It is an absolute cheese-fest and, in many respects, it’s one big mess of a film. And yet – somehow, its whole adds up to greater than the sum of its parts. And though a lot of the stories in the portmanteau-style narrative are either woefully under-determined or their conceits are so laborious, it has a forceful unity that, to some extent, transcends those limitations.

There’s a natural hit-miss quality to the film’s scenario of charting the journey of love across various strands over Christmas, and I’m going to go against the grain of much of the film’s critical consensus by nominating some of the less-panned interludes as the ones that don’t work, or, at the very least, irritated me. The Martin Freeman-Joanna Page porn stand-ins who just so happen to have a very cute and genteel courtship while doing their lascivious posing is such a sketch-show concept and Richard Curtis seems far too enamoured of what is really a rather limited and obvious conceit. The Laura Linney subplot about her lovelorn character having to sacrifice a tryst with the office hunk to go and look after her mentally ill brother is a pretentious attempt to inject some sombreness and reality into the otherwise uplifting trajectory of the overall film, but it feels full of plot holes and is too thinly sketched. Why doesn’t Linney’s character just explain to her beau her domestic situation? And the famous Andrew Lincoln-Keira Knightley giant cards message scene is just plain creepy. Why would he do that when she’s just got married to his best friend, and what is the film’s position on this? It goes uncommented on, but Curtis seems to be presenting Lincoln’s character’s gesture as the apotheosis of cuteness and romance, when it just feels plain weird and manipulative to me.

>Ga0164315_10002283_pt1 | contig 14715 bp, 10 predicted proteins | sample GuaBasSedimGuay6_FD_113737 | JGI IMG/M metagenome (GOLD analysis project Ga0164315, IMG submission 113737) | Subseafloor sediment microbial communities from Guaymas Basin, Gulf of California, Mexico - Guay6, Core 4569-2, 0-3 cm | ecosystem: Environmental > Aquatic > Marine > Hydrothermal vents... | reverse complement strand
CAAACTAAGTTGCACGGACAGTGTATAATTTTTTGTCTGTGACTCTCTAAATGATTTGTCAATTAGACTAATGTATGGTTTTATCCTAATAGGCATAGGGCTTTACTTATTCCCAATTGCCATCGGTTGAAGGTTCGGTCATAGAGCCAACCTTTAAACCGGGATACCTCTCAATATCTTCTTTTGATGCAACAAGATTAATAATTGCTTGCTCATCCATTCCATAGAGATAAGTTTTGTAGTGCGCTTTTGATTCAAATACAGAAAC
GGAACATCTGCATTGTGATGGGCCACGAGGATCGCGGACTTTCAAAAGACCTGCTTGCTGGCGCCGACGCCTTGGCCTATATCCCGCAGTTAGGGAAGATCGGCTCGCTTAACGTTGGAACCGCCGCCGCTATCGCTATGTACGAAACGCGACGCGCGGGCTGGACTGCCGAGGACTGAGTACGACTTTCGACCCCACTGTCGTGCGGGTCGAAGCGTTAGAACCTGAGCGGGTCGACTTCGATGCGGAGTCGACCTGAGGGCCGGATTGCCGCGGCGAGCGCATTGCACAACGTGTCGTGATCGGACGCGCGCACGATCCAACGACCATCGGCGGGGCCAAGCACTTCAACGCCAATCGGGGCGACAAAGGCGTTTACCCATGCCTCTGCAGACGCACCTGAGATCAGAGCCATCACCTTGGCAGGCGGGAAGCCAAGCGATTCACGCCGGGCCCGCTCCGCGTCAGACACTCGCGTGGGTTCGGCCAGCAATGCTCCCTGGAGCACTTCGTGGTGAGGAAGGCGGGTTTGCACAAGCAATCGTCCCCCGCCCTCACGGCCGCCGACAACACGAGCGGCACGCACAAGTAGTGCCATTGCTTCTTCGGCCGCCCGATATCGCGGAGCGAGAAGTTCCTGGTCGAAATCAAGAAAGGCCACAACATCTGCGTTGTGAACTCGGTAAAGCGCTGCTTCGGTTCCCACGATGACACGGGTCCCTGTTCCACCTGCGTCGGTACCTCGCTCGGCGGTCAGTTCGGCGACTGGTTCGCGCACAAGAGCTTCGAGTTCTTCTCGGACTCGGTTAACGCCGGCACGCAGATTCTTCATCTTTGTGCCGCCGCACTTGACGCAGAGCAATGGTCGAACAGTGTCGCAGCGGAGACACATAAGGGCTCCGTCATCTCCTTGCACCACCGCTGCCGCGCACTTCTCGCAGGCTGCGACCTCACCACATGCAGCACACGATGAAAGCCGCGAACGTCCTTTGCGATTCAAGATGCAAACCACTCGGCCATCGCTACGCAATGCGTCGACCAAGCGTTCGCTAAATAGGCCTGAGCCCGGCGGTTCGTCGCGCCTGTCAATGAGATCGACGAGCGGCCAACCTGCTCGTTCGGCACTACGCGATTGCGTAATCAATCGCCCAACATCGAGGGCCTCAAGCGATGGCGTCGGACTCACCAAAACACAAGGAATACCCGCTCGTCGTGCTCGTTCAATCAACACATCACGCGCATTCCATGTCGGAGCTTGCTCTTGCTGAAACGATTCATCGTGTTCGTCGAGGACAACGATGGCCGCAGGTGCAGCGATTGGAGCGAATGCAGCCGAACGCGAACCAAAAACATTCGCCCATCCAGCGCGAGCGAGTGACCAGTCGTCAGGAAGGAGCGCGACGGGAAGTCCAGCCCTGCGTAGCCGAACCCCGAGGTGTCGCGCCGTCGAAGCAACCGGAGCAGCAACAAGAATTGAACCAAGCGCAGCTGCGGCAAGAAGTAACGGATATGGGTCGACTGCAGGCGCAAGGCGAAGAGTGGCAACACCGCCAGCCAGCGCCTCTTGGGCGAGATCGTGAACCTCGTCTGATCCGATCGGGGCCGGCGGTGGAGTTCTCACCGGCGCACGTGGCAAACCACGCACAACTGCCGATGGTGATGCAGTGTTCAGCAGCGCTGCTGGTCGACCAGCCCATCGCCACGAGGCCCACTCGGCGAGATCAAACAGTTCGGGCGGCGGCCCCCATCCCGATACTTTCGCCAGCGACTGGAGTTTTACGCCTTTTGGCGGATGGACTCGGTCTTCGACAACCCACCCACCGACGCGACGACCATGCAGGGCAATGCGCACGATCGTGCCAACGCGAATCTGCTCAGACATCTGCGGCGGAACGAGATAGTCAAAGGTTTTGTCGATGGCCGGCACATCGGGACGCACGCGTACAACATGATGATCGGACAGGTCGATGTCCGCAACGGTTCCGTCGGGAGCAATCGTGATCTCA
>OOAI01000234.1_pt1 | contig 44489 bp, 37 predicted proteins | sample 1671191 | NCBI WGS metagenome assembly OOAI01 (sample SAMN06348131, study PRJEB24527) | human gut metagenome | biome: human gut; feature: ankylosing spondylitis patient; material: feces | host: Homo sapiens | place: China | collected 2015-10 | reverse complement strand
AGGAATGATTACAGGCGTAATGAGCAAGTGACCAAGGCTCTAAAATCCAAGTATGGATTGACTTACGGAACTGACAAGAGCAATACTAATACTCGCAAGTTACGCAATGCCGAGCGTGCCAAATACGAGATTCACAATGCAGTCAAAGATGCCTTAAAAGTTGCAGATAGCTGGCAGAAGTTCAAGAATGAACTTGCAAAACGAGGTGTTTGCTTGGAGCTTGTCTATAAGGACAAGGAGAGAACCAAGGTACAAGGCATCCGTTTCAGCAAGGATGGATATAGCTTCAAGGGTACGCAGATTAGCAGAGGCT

Deconstructing the mini-narratives is somewhat academic though, especially as the film has this ethos of a pantomime, and there is some good fun to be had in the fringes of many of the stories. Hugh Grant is game in his preposterous role as British PM, and Bill Nighy and Colin Firth’s dry cynicism offers a nice counterpoint to the schmaltz elsewhere. And then there’s the best scene in the film, which ironically follows straight after the worst (the Lincoln ‘courtship’ one) where Emma Thompson’s wife opens up a Christmas present from her husband and realises the jewellery she saw him buying must, in fact, have been for another woman. It’s almost a shock to see such a well constructed and beautifully acted scene amid the rest of this film’s more mainstream machinations. (January 2021)

Lovers Rock

January 11, 2021

Lovers Rock (2020)
Director: Steve McQueen
Actors: Micheal Ward, Amarah-Jae St. Aubyn, Kedar Williams-Stirling

Lovers Rock (2020) directed by Steve McQueen • Reviews, film + cast •  Letterboxd